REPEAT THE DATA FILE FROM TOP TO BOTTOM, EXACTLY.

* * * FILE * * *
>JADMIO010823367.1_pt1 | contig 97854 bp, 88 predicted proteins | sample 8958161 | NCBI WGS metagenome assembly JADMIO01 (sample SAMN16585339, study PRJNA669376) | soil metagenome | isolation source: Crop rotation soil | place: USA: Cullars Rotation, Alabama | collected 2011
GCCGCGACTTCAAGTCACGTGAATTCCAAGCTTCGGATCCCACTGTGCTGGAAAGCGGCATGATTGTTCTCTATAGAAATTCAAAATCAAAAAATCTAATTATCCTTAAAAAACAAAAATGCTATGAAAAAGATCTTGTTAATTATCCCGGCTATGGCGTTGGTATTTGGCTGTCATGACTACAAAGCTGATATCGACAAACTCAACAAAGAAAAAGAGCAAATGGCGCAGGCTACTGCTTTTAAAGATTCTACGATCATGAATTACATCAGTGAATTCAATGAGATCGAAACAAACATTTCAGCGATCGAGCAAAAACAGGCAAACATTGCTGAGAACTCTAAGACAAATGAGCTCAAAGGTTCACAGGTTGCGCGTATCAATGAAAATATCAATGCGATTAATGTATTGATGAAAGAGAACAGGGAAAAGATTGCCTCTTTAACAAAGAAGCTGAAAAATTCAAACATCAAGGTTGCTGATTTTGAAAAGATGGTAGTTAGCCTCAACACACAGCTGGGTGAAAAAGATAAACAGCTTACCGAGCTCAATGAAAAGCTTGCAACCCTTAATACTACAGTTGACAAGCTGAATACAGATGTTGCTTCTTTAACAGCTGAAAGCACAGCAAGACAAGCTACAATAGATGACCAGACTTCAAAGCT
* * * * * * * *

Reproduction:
>JADMIO010823367.1_pt1 | contig 97854 bp, 88 predicted proteins | sample 8958161 | NCBI WGS metagenome assembly JADMIO01 (sample SAMN16585339, study PRJNA669376) | soil metagenome | isolation source: Crop rotation soil | place: USA: Cullars Rotation, Alabama | collected 2011
GCCGCGACTTCAAGTCACGTGAATTCCAAGCTTCGGATCCCACTGTGCTGGAAAGCGGCATGATTGTTCTCTATAGAAATTCAAAATCAAAAAATCTAATTATCCTTAAAAAACAAAAATGCTATGAAAAAGATCTTGTTAATTATCCCGGCTATGGCGTTGGTATTTGGCTGTCATGACTACAAAGCTGATATCGACAAACTCAACAAAGAAAAAGAGCAAATGGCGCAGGCTACTGCTTTTAAAGATTCTACGATCATGAATTACATCAGTGAATTCAATGAGATCGAAACAAACATTTCAGCGATCGAGCAAAAACAGGCAAACATTGCTGAGAACTCTAAGACAAATGAGCTCAAAGGTTCACAGGTTGCGCGTATCAATGAAAATATCAATGCGATTAATGTATTGATGAAAGAGAACAGGGAAAAGATTGCCTCTTTAACAAAGAAGCTGAAAAATTCAAACATCAAGGTTGCTGATTTTGAAAAGATGGTAGTTAGCCTCAACACACAGCTGGGTGAAAAAGATAAACAGCTTACCGAGCTCAATGAAAAGCTTGCAACCCTTAATACTACAGTTGACAAGCTGAATACAGATGTTGCTTCTTTAACAGCTGAAAGCACAGCAAGACAAGCTACAATAGATGACCAGACTTCAAAGCT